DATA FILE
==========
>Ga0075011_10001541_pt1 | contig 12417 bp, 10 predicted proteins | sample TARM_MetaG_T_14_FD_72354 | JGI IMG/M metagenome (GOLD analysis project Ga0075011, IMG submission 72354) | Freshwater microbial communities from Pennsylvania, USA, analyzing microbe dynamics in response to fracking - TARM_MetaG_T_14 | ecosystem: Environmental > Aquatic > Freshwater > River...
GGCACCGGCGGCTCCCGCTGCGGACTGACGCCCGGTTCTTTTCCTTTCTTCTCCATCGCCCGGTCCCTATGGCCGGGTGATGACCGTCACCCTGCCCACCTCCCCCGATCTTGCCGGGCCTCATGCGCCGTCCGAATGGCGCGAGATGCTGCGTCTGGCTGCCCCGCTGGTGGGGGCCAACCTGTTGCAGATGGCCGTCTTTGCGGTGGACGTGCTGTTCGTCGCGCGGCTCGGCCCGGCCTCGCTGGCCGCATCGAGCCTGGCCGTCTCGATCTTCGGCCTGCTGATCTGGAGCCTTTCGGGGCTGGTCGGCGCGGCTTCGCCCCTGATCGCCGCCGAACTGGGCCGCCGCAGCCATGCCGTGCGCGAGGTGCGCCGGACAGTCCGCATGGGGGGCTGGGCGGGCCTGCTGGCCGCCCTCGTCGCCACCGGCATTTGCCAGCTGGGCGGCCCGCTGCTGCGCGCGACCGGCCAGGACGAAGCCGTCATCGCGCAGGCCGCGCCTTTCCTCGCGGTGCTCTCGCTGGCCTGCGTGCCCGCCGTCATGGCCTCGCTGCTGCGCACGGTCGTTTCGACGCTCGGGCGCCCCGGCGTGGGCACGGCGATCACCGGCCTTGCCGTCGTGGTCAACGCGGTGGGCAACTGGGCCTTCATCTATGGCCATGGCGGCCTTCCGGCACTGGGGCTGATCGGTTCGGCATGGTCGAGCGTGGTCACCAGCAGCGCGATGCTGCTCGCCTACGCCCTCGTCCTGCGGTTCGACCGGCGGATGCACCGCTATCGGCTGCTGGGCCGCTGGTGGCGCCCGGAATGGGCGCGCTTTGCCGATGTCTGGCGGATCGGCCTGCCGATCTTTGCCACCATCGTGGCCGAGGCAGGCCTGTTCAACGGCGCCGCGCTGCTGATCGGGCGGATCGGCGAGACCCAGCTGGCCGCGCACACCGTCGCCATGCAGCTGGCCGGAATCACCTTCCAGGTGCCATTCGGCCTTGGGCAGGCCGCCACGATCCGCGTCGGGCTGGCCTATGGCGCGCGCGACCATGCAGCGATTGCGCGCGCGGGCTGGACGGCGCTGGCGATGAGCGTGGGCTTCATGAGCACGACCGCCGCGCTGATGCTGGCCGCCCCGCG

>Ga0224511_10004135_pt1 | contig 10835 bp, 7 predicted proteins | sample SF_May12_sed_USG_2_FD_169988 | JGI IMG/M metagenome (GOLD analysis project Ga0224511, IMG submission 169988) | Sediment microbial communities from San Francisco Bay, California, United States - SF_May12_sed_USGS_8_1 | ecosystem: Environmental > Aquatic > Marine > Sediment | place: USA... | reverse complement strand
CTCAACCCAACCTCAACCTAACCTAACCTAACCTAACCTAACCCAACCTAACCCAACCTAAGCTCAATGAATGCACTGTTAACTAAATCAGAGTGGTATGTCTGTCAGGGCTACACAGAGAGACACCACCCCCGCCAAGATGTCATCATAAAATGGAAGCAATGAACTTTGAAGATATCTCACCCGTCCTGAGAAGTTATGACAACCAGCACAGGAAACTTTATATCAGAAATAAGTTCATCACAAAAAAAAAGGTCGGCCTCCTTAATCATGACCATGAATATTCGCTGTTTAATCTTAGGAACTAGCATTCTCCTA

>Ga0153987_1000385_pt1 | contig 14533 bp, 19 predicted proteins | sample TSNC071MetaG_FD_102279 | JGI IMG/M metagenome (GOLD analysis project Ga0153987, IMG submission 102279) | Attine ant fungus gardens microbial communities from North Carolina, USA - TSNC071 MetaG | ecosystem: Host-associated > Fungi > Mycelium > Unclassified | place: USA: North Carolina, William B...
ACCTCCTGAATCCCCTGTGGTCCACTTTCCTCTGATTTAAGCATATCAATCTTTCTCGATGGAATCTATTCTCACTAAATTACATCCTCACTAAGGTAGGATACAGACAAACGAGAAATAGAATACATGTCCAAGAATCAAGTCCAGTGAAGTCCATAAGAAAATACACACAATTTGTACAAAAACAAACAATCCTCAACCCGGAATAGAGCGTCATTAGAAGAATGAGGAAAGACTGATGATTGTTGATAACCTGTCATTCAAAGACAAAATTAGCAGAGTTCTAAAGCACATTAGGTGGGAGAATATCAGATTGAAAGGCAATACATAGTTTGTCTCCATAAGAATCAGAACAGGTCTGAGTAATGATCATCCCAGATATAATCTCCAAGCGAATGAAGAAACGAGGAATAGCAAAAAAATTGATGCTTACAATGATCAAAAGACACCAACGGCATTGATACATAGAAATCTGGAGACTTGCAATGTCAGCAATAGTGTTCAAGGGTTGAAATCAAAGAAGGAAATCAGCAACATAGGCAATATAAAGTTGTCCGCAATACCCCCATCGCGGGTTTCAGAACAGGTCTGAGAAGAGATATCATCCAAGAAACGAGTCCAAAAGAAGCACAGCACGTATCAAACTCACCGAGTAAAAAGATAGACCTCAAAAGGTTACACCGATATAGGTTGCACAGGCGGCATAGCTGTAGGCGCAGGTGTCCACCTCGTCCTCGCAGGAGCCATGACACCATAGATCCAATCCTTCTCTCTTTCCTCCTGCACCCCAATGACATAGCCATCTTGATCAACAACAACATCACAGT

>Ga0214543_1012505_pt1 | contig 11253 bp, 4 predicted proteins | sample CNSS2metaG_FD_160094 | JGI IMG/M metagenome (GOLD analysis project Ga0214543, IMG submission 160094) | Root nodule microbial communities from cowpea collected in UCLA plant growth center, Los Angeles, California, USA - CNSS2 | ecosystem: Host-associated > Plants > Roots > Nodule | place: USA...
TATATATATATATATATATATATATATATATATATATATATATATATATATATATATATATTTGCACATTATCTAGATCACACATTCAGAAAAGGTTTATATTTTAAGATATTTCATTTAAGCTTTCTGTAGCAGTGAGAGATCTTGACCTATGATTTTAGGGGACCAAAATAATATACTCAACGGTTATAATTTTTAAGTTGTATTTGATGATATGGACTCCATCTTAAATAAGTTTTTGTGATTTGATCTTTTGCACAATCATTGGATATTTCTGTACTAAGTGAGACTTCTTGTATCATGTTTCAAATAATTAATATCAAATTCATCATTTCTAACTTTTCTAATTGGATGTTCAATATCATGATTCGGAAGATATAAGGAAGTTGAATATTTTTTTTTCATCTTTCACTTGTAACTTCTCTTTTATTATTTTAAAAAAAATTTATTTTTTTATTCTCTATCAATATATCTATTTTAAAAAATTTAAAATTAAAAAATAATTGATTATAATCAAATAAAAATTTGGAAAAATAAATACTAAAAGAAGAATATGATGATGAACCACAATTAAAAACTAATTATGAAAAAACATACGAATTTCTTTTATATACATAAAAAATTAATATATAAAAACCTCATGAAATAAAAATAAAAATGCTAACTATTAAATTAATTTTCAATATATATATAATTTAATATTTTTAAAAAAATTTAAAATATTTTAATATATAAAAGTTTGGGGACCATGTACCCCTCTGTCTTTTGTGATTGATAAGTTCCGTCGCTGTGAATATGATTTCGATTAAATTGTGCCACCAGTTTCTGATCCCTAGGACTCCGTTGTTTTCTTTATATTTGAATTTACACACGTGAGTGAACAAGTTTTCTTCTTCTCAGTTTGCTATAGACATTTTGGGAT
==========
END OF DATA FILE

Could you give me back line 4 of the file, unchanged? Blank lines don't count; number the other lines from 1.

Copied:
CTCAACCCAACCTCAACCTAACCTAACCTAACCTAACCTAACCCAACCTAACCCAACCTAAGCTCAATGAATGCACTGTTAACTAAATCAGAGTGGTATGTCTGTCAGGGCTACACAGAGAGACACCACCCCCGCCAAGATGTCATCATAAAATGGAAGCAATGAACTTTGAAGATATCTCACCCGTCCTGAGAAGTTATGACAACCAGCACAGGAAACTTTATATCAGAAATAAGTTCATCACAAAAAAAAAGGTCGGCCTCCTTAATCATGACCATGAATATTCGCTGTTTAATCTTAGGAACTAGCATTCTCCTA